And she wasn't just the Queen of Soul. She is the heart and soul of Detroit. And as a Detroiter, I am so very grateful that she continued to live here. She'd always give back to our community and was accessible to all of us. And she treated journalists with respect.

ACOSTA: Well, that is nice.

SOLOMON: She never asked for photo approval.


SOLOMON: She always trusted us. She let us do our job.

Unlike some contemporary stars that make you go through hoops. Aretha was not like that. And that's why she had the incredible longevity of the most outstanding career. And she was such a wonderful person.

LEMON: She was special.

And, Don, also you shared some special memories with Aretha Franklin like these pictures where she's wearing her iconic fur coat. And what moments do you have, and what have you been reflecting on today? I mean, it's a sad day, but it's kind of a wonderful day because we got to think back on somebody who is just an icon and an amazing performer in American music history.

DON LEMON, CNN HOST, "CNN TONIGHT": Well, I'll never forget the moments right there. One, where she was posing. She loved to pose. She was a very regal woman.

What I've been really focusing on all day and what's made me feel better is to realize that there I am interviewing her -- what an honor that was -- was knowing that she was someone who came out of the struggle. She came out of the civil rights movement. And she had this career that lasted for decades. The longevity she had.

And she would tell you, you just have to keep going. And that the secret to success, obviously, is that you have to be talented, but it's also perseverance and showing up every day and showing up at your best. So to have someone like her come out of that struggle because when I was growing up, there were four things that were in every person of color. A picture of Jesus, a picture of Dr. Martin Luther King Jr., and there's a picture of John F. Kennedy and then music from Aretha Franklin was always playing in the background.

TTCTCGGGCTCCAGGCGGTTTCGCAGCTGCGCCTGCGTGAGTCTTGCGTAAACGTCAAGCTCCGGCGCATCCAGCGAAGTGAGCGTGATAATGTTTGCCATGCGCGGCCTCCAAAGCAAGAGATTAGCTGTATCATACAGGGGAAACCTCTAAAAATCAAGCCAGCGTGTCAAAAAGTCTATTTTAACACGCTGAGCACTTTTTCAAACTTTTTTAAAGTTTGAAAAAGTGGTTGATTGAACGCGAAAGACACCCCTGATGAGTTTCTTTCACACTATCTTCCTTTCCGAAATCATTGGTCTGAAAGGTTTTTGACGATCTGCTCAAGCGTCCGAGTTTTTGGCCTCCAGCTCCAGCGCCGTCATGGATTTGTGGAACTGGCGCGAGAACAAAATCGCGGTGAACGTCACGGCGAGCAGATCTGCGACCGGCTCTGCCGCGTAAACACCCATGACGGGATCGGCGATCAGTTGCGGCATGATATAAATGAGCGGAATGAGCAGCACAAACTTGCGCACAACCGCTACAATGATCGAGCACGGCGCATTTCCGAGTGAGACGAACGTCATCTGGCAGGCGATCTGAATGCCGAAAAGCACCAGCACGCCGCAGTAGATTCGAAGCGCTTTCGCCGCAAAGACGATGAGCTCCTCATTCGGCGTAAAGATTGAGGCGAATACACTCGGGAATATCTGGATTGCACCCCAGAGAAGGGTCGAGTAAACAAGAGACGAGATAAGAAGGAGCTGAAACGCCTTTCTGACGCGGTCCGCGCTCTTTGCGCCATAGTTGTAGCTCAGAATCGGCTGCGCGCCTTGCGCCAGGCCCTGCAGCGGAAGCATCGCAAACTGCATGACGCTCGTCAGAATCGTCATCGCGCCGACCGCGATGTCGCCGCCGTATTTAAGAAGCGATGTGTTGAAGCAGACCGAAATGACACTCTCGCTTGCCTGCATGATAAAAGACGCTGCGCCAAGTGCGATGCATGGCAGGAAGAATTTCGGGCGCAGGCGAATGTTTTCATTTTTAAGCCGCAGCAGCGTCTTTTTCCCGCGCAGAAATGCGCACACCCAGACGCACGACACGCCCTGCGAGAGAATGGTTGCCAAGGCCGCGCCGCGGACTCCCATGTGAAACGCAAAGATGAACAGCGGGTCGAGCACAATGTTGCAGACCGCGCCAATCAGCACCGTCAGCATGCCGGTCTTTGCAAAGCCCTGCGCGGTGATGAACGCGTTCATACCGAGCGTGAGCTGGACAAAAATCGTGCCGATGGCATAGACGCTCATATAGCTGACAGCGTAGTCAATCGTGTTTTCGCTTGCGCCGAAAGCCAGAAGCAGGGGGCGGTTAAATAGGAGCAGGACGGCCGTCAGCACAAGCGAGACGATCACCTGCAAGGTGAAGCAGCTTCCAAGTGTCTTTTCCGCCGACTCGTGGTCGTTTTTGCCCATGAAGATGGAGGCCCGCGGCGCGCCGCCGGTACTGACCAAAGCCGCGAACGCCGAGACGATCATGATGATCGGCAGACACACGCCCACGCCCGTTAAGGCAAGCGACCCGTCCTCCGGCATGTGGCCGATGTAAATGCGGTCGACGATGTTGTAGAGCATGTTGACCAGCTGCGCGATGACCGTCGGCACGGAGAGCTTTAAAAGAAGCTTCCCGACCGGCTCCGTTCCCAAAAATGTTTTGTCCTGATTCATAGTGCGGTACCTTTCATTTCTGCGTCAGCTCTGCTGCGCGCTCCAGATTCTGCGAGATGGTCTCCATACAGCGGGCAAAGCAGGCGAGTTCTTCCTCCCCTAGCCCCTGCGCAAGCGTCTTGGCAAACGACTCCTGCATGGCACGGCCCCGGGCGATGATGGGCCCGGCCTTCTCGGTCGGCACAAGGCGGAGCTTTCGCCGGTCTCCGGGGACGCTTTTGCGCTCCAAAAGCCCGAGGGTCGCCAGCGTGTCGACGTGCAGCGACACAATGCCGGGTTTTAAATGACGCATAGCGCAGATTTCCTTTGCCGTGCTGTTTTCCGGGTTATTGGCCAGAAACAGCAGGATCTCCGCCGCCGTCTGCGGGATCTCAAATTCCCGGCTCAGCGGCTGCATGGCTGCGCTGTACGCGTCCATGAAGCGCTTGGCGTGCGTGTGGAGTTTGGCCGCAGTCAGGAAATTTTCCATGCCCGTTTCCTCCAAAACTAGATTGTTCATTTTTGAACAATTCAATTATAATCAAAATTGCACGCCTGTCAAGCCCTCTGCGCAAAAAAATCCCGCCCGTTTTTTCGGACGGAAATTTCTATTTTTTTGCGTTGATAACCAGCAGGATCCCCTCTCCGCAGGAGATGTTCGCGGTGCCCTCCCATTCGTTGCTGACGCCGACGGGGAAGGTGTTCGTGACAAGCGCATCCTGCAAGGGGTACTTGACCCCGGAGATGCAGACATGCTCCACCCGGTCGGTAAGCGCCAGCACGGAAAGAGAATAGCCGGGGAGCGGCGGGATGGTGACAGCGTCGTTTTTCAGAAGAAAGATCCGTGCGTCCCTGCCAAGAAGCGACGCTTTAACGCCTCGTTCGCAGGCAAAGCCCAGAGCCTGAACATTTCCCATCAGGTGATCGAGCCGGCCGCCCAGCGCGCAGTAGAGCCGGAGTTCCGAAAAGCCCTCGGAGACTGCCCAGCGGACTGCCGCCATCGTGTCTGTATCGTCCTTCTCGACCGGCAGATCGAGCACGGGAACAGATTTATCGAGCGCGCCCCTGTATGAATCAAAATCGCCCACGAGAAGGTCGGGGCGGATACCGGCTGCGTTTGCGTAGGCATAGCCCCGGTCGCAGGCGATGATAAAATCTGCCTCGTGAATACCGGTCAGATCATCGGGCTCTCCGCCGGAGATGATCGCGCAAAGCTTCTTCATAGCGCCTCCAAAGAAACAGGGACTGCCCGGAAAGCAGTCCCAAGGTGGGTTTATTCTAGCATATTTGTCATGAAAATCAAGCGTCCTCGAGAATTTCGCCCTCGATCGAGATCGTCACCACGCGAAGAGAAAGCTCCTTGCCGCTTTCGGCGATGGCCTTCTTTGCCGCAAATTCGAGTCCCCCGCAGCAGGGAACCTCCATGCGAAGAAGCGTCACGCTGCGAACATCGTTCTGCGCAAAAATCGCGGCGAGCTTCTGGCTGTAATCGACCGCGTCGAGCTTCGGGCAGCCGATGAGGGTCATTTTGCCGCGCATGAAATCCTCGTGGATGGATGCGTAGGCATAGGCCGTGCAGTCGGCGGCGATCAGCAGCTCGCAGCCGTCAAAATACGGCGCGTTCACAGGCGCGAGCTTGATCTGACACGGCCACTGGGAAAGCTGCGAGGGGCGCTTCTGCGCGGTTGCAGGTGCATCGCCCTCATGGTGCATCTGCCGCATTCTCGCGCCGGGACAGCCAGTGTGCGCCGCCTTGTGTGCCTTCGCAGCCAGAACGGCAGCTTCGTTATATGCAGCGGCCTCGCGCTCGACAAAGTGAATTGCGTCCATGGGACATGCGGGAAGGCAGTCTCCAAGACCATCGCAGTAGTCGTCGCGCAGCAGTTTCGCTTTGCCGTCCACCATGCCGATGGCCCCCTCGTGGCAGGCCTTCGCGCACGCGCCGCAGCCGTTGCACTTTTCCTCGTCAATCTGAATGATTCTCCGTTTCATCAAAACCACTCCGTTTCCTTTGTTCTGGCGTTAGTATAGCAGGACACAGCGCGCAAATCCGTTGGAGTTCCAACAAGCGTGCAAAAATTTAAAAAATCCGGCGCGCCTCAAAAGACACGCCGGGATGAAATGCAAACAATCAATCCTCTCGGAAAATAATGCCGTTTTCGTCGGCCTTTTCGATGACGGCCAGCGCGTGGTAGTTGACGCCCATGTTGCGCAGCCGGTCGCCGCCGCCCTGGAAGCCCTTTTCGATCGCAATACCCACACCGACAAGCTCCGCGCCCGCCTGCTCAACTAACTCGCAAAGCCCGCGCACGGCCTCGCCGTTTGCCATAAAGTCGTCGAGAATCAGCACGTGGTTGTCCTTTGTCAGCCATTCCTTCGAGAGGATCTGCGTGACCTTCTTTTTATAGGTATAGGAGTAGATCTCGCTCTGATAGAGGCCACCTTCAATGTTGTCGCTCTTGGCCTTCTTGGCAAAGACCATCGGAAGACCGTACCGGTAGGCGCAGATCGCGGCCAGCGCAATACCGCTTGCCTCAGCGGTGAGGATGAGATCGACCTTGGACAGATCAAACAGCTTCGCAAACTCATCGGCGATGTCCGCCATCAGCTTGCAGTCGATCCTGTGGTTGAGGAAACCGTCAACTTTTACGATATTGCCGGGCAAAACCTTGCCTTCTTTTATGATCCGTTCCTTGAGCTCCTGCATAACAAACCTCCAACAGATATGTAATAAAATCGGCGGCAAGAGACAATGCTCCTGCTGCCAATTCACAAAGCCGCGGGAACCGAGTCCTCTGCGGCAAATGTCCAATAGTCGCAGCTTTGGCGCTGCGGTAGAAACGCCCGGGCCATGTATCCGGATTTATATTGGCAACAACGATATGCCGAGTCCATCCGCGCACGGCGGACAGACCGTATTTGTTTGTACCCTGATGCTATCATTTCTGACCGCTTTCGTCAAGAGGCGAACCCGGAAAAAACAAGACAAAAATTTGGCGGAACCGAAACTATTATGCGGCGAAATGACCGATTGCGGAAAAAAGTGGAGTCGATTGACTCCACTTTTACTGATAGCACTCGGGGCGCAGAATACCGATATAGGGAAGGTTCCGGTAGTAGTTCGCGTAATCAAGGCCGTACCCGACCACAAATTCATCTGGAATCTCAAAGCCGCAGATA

So, I grew up listening to her morning, noon and night in the car, at picnics and cookouts, on vacation and she was the soundtrack to my childhood and my adult life as well.


And, Linda, you also shared with us these pictures of Aretha with her children. These are beautiful pictures. She was so very protective about her personal life. She was an icon but she was also a private woman. What was it like being close to her?

SOLOMON: Well, first and foremost, she was a devoted mother. And I will always admire that.

And there is a wonderful quote from Aretha. She once said, when I'm not on stage, I'm the lady next door. And she was just that.

I was in the neighborhood grocery store and happened to bump into her. And I said to the cashier, do you know Aretha Franklin is in the produce department. She looked at me and she said, she's always here.

LEMON: She's been all the time.

SOLOMON: And Aretha -- yes, she was that unassuming, that kind. And it was just such an honor to be able to get to know her through 40 years we've been friends.

LEMON: Oh my gosh.

SOLOMON: And to be able to see her with her children and the beautiful love that she shared.


SOLOMON: And the city of Detroit.

ACOSTA: And that is special.

And, Don Lemon, she was also just a fixture in American life in terms of the civil rights movement in what she brought to the music industry over the years. I'll never forget how she performed "My Country 'Tis of Thee" during the Obama inauguration during 2009.

Don Lemon, Linda Solomon, thank you so much for joining us and sharing those memories. Just really appreciate it.

SOLOMON: Thank you.

ACOSTA: Those beautiful pictures and memories from you, Don, we cherish them. Thank you so much.

And the news continues next on "ERIN BURNETT OUTFRONT."

First, we leave you with this memory of Aretha Franklin from the Kennedy Center Honors in 2015.